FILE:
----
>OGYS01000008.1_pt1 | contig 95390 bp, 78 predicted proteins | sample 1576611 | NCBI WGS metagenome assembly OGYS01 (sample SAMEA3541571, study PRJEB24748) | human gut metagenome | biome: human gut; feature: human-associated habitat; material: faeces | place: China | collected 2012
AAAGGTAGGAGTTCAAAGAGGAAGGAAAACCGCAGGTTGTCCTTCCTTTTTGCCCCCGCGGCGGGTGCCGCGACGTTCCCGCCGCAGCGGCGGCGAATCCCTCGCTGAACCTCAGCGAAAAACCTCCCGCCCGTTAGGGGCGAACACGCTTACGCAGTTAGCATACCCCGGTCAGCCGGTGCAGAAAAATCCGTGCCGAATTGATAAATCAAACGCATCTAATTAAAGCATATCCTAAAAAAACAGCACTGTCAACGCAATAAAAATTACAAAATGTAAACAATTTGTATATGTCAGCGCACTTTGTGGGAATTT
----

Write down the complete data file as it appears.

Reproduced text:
>OGYS01000008.1_pt1 | contig 95390 bp, 78 predicted proteins | sample 1576611 | NCBI WGS metagenome assembly OGYS01 (sample SAMEA3541571, study PRJEB24748) | human gut metagenome | biome: human gut; feature: human-associated habitat; material: faeces | place: China | collected 2012
AAAGGTAGGAGTTCAAAGAGGAAGGAAAACCGCAGGTTGTCCTTCCTTTTTGCCCCCGCGGCGGGTGCCGCGACGTTCCCGCCGCAGCGGCGGCGAATCCCTCGCTGAACCTCAGCGAAAAACCTCCCGCCCGTTAGGGGCGAACACGCTTACGCAGTTAGCATACCCCGGTCAGCCGGTGCAGAAAAATCCGTGCCGAATTGATAAATCAAACGCATCTAATTAAAGCATATCCTAAAAAAACAGCACTGTCAACGCAATAAAAATTACAAAATGTAAACAATTTGTATATGTCAGCGCACTTTGTGGGAATTT